If it rains on Bullion's Day, it will rain for forty days.

        If it rains on the fourth of July, there will be no grapes that year.

7/6 - The weather on St. Godelieve's day foretells the weather of the next six weeks.

         If it rains on St. Godelieve, it will rain for forty days.

         If it rains on St. Godelieve, the Lord is blessing the vegetable garden.

7/7 - Rain today means rain for the next four weeks.

7/10 - If it rains on July 10th, it will rain for seven weeks.

          As the weather is on the Feast of the Seven Brothers, so will it be for seven weeks.

7/11 - If it rains on St. Benedict's day, it will rain for forty days.

7/15 - Saint Swithin's Day, if thou dost rain, for forty days it will remain
           Saint Swithin's Day, if thou be fair, for forty days will rain no more.

          If on St. Swithin's day it proves fair, a temperate winter will follow; but if it is rainy, stormy, or windy, then the contrary.

         If it rains today, Saint Swithin is christening the apples, and the early sorts can be picked.

7/20 - If St. Margaret's Day be dry, God will give us a fine autumn.

7/21 - If it rains on the 21st, we will have fair weather following.

7/22 – Mary Magdalene weeps for her Lord
           That is why it rains these days.

7/25 - As the weather is on Saint James' Day, so it will be on Christmas Day.

          If St. James' day is clear, then Christmas will be cold and frosty [that's a pretty good bet, either way].

          On St. James' day, the weather before noon foretells the winter before Christmas, and the weather after noon foretells the winter after Christmas.  If the sun shines, there will be cold weather; if it rains, there will be warm and moist weather; if it is between the two, it will be neither too warm nor too cold.

7/26 - If it rains on St. Ann's Day, it will rain for a month and a week [however, some people call the rain on this day "Saint Ann's Dower" and consider it a good thing].

          If on St. Anne’s day, the ants are building up their sand-hills, it is a sign of coming severe winter.

7/27 – If it rains on the day of the Seven Sleepers, it will rain for seven weeks.

            A wet Sleeper’s day is not good for barn or barrel.


Farming and Gardening:
July, God send thee calm and fair
That happy harvest we may see.

Cut thistles in July,
Then they will die.

Against St. Swithin's hasty Showers,  (July 15)
The Lily white reigns queen of the Flowers;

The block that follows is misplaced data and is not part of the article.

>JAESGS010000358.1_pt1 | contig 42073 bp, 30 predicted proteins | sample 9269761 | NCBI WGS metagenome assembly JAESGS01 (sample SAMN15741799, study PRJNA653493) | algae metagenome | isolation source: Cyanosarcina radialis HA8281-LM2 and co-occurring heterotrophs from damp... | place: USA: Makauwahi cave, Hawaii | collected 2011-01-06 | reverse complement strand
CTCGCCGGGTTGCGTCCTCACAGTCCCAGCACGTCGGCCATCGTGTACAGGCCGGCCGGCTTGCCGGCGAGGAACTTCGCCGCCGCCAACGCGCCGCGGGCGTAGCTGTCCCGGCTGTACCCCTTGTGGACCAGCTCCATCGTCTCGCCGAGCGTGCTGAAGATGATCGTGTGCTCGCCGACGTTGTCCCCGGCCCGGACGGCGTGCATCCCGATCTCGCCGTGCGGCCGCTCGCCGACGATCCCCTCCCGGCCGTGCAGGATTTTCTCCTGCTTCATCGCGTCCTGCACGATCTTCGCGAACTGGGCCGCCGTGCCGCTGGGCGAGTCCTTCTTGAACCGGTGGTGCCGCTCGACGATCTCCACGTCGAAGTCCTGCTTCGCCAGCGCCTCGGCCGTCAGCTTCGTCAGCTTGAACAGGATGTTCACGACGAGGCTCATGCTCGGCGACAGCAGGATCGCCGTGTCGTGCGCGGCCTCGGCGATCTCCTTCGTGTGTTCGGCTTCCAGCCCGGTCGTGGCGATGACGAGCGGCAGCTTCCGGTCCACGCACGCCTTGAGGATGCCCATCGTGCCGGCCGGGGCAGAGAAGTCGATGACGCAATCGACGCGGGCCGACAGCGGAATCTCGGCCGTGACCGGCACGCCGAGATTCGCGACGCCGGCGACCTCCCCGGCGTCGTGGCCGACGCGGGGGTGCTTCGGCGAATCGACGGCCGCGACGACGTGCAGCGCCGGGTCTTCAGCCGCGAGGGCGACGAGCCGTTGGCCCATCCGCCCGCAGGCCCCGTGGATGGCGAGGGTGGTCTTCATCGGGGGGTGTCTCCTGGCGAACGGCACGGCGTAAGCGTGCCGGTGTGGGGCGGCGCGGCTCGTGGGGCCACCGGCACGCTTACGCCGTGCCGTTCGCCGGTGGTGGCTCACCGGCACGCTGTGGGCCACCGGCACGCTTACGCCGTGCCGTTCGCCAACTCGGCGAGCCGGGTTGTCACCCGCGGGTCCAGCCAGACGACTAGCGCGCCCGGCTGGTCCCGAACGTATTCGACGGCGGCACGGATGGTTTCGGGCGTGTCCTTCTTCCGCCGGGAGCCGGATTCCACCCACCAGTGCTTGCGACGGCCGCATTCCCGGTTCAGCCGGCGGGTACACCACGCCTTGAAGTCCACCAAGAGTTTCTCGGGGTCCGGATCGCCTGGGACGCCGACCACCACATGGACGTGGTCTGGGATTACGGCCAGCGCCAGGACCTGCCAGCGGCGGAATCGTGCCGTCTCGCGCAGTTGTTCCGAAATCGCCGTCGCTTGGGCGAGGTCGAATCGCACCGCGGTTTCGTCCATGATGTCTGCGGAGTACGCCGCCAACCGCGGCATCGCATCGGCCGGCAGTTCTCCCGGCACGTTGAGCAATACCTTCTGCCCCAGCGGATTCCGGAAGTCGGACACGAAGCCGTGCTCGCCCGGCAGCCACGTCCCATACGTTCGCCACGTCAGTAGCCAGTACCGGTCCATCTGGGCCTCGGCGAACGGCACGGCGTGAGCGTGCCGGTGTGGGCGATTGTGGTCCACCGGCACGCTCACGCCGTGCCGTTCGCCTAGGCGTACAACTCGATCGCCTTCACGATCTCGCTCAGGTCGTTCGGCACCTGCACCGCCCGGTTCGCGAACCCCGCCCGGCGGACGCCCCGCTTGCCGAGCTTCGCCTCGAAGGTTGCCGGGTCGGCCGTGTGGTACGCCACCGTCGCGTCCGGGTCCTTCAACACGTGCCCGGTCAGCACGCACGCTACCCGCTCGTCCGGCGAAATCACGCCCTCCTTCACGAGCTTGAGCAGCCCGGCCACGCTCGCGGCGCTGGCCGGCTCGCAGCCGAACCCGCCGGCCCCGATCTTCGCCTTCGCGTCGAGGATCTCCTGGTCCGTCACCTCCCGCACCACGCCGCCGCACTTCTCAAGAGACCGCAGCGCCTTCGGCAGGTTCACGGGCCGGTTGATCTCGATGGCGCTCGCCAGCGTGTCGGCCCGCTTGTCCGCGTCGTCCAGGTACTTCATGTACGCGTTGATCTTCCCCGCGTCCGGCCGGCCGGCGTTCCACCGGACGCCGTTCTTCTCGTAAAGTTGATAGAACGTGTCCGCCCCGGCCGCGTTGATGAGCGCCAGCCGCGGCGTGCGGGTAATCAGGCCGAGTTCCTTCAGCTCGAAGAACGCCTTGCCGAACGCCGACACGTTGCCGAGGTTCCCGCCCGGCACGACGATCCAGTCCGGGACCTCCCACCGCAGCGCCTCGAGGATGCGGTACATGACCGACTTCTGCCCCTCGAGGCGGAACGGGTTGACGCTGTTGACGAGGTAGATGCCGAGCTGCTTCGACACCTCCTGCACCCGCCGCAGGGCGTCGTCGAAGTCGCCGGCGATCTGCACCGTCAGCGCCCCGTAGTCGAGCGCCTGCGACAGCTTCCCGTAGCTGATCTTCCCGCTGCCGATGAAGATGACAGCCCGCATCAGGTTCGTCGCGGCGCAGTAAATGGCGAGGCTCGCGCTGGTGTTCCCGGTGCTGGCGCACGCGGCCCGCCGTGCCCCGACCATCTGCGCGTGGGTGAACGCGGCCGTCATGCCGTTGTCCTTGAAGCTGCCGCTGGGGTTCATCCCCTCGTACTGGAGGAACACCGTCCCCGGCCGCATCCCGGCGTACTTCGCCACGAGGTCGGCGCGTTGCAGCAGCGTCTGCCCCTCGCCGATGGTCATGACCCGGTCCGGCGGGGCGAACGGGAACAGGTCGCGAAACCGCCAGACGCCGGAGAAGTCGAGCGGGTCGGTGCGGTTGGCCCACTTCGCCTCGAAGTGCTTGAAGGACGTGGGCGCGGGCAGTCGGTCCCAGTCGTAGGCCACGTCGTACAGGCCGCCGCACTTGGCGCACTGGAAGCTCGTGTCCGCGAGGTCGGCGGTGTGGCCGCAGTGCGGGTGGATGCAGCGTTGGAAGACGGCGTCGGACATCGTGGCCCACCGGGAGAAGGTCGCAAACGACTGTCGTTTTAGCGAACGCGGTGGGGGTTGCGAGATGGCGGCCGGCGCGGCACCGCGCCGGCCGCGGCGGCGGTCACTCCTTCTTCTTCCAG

And Poppies a sanguine mantle spread,
For the blood of the Dragon St. Margaret shed. (July 20)
Then, under the wanton Rose, again,
That blushes for penitent Magdalen. (July 22)

7/9 - St. Kilian sets the reapers going (July 9)

7/20 – Start harvesting on St. Margaret’s Day (July 20).

7/22 – Roses begin to fade on Magdalene's day (July 22).

          On Magdalene’s day, the nuts are plentiful,

7/25 – If you plant turnips on the 25th of July
           You will have turnips, wet or dry [i.e., no matter what the weather]

7/26 – On St. Anne’s day, the July grapes are ripe.

Sow your cabbage seeds on the first Wednesday after the 29th of July.

Cassell’s Illustrated almanac 1871 for July:
Flowers.Carnations and picotees should be layered when they have done flowering. Hydrangeas may be propagated freely by cuttings or layers. As soon as pergoniums have flowered they should be cut down; and if plants in pots have done blooming, they should be transferred to the ground, where, after a short time, they will again bloom freely.
Vegetables.— Plant out your cabbages and other plants; and transplant cauliflowers in moist situations. Stake your scarlet runners, and sow your last crop of kidney beans in the first few days of the month. Plant celery in shallow trenches, and keep it earthed up as it advances in growth. Remove weakly shoots, etc, from cucumbers, and keep them well watered.
Fruit.— Cherries and plums may now be budded in the same manner as roses (see operations for last month). Select some of the strongest runners for making new plantations of strawberries, which, if put in now in showery weather, or kept well watered, will be strong plants by the winter. Keep back the summer growths of all fruit trees, except those portions which are suitable for training.

My 1817 Almanac advised its readers to "Sow Turnips and Onions to stand the Winter; as also Carrots, Coleworts, and Cauliflowers.  Keep your Garden clean from Weeds, and do not neglect to weed frequently your new-planted Quicks*.  Gather such Seeds as are ripe, as also Flowers; dry them in the Shade, then in the Sun."
   "Plant out Celery, Cabbages, and Broccoli in cloudy Weather.  Earth up Peas and Beans."

* Quicks: Quickset, a living plant set to grow, especially for a hedge.  Specifically, hawthorn planted to form a hedge.
Health for July:
"Forbear superfluous Drinking.  Use Cold Herbs.  Shun boiled, salt and strong Meats, and abstain from Physic."

July. Engraving by Samuel Williams. William Hone, The Everyday Book and Table Book, (1838) p. 683.
July – Haymaking. Engraving based on an 11th century manuscript. William Walsh, Curiosities of Popular Customs (1898) p. 586